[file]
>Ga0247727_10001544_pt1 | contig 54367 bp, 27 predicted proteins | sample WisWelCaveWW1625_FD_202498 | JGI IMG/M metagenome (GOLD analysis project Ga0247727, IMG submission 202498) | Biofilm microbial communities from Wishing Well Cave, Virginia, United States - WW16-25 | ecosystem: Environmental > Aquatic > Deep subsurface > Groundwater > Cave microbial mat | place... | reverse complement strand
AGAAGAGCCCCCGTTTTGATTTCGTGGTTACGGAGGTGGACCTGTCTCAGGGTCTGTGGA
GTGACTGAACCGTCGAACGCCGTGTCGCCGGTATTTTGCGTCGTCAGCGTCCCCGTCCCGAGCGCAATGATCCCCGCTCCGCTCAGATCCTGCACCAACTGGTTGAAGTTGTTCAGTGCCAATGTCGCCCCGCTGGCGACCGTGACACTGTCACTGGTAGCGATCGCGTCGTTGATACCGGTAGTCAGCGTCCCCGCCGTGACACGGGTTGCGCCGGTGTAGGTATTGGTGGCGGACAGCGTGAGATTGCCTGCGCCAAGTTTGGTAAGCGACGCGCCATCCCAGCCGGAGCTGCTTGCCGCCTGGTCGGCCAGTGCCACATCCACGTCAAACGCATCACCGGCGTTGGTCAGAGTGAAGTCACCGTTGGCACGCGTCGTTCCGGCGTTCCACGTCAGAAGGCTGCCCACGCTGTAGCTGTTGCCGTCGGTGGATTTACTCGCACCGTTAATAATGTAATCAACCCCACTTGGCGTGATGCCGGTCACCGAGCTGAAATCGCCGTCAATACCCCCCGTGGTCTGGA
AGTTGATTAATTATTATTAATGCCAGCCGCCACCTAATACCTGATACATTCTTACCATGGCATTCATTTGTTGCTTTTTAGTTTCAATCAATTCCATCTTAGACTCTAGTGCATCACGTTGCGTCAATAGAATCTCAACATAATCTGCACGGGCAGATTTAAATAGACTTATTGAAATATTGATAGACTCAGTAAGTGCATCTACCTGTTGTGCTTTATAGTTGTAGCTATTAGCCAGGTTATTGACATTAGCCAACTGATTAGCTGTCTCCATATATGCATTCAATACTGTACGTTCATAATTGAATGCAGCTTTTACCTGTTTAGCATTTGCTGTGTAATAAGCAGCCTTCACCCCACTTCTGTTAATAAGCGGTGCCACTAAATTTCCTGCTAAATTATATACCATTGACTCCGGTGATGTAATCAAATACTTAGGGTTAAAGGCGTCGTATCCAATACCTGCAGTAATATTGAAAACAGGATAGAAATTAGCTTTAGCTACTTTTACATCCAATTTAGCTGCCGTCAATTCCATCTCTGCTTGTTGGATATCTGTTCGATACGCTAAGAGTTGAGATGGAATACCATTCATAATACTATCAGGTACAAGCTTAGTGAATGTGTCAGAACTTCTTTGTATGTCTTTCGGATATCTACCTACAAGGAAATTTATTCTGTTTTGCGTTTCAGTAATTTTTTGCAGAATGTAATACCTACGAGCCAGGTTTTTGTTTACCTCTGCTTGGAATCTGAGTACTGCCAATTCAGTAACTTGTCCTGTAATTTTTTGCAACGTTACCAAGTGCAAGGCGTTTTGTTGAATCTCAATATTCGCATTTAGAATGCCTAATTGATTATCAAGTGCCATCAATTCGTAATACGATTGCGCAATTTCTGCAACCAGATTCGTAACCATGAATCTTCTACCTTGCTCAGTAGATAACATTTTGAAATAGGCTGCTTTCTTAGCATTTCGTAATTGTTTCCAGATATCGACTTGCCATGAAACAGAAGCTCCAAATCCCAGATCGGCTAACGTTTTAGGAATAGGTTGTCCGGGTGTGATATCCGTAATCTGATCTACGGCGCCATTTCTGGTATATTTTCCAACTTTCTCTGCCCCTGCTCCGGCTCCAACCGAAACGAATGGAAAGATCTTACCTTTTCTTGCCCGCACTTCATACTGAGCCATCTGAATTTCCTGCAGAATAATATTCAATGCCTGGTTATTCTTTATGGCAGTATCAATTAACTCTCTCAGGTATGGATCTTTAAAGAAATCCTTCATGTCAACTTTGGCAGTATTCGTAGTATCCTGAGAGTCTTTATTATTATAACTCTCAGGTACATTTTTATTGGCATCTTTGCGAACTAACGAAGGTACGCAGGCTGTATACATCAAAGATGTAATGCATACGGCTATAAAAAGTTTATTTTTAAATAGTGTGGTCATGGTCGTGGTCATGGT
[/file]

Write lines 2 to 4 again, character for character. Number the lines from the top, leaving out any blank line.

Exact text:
AGAAGAGCCCCCGTTTTGATTTCGTGGTTACGGAGGTGGACCTGTCTCAGGGTCTGTGGA
GTGACTGAACCGTCGAACGCCGTGTCGCCGGTATTTTGCGTCGTCAGCGTCCCCGTCCCGAGCGCAATGATCCCCGCTCCGCTCAGATCCTGCACCAACTGGTTGAAGTTGTTCAGTGCCAATGTCGCCCCGCTGGCGACCGTGACACTGTCACTGGTAGCGATCGCGTCGTTGATACCGGTAGTCAGCGTCCCCGCCGTGACACGGGTTGCGCCGGTGTAGGTATTGGTGGCGGACAGCGTGAGATTGCCTGCGCCAAGTTTGGTAAGCGACGCGCCATCCCAGCCGGAGCTGCTTGCCGCCTGGTCGGCCAGTGCCACATCCACGTCAAACGCATCACCGGCGTTGGTCAGAGTGAAGTCACCGTTGGCACGCGTCGTTCCGGCGTTCCACGTCAGAAGGCTGCCCACGCTGTAGCTGTTGCCGTCGGTGGATTTACTCGCACCGTTAATAATGTAATCAACCCCACTTGGCGTGATGCCGGTCACCGAGCTGAAATCGCCGTCAATACCCCCCGTGGTCTGGA
AGTTGATTAATTATTATTAATGCCAGCCGCCACCTAATACCTGATACATTCTTACCATGGCATTCATTTGTTGCTTTTTAGTTTCAATCAATTCCATCTTAGACTCTAGTGCATCACGTTGCGTCAATAGAATCTCAACATAATCTGCACGGGCAGATTTAAATAGACTTATTGAAATATTGATAGACTCAGTAAGTGCATCTACCTGTTGTGCTTTATAGTTGTAGCTATTAGCCAGGTTATTGACATTAGCCAACTGATTAGCTGTCTCCATATATGCATTCAATACTGTACGTTCATAATTGAATGCAGCTTTTACCTGTTTAGCATTTGCTGTGTAATAAGCAGCCTTCACCCCACTTCTGTTAATAAGCGGTGCCACTAAATTTCCTGCTAAATTATATACCATTGACTCCGGTGATGTAATCAAATACTTAGGGTTAAAGGCGTCGTATCCAATACCTGCAGTAATATTGAAAACAGGATAGAAATTAGCTTTAGCTACTTTTACATCCAATTTAGCTGCCGTCAATTCCATCTCTGCTTGTTGGATATCTGTTCGATACGCTAAGAGTTGAGATGGAATACCATTCATAATACTATCAGGTACAAGCTTAGTGAATGTGTCAGAACTTCTTTGTATGTCTTTCGGATATCTACCTACAAGGAAATTTATTCTGTTTTGCGTTTCAGTAATTTTTTGCAGAATGTAATACCTACGAGCCAGGTTTTTGTTTACCTCTGCTTGGAATCTGAGTACTGCCAATTCAGTAACTTGTCCTGTAATTTTTTGCAACGTTACCAAGTGCAAGGCGTTTTGTTGAATCTCAATATTCGCATTTAGAATGCCTAATTGATTATCAAGTGCCATCAATTCGTAATACGATTGCGCAATTTCTGCAACCAGATTCGTAACCATGAATCTTCTACCTTGCTCAGTAGATAACATTTTGAAATAGGCTGCTTTCTTAGCATTTCGTAATTGTTTCCAGATATCGACTTGCCATGAAACAGAAGCTCCAAATCCCAGATCGGCTAACGTTTTAGGAATAGGTTGTCCGGGTGTGATATCCGTAATCTGATCTACGGCGCCATTTCTGGTATATTTTCCAACTTTCTCTGCCCCTGCTCCGGCTCCAACCGAAACGAATGGAAAGATCTTACCTTTTCTTGCCCGCACTTCATACTGAGCCATCTGAATTTCCTGCAGAATAATATTCAATGCCTGGTTATTCTTTATGGCAGTATCAATTAACTCTCTCAGGTATGGATCTTTAAAGAAATCCTTCATGTCAACTTTGGCAGTATTCGTAGTATCCTGAGAGTCTTTATTATTATAACTCTCAGGTACATTTTTATTGGCATCTTTGCGAACTAACGAAGGTACGCAGGCTGTATACATCAAAGATGTAATGCATACGGCTATAAAAAGTTTATTTTTAAATAGTGTGGTCATGGTCGTGGTCATGGT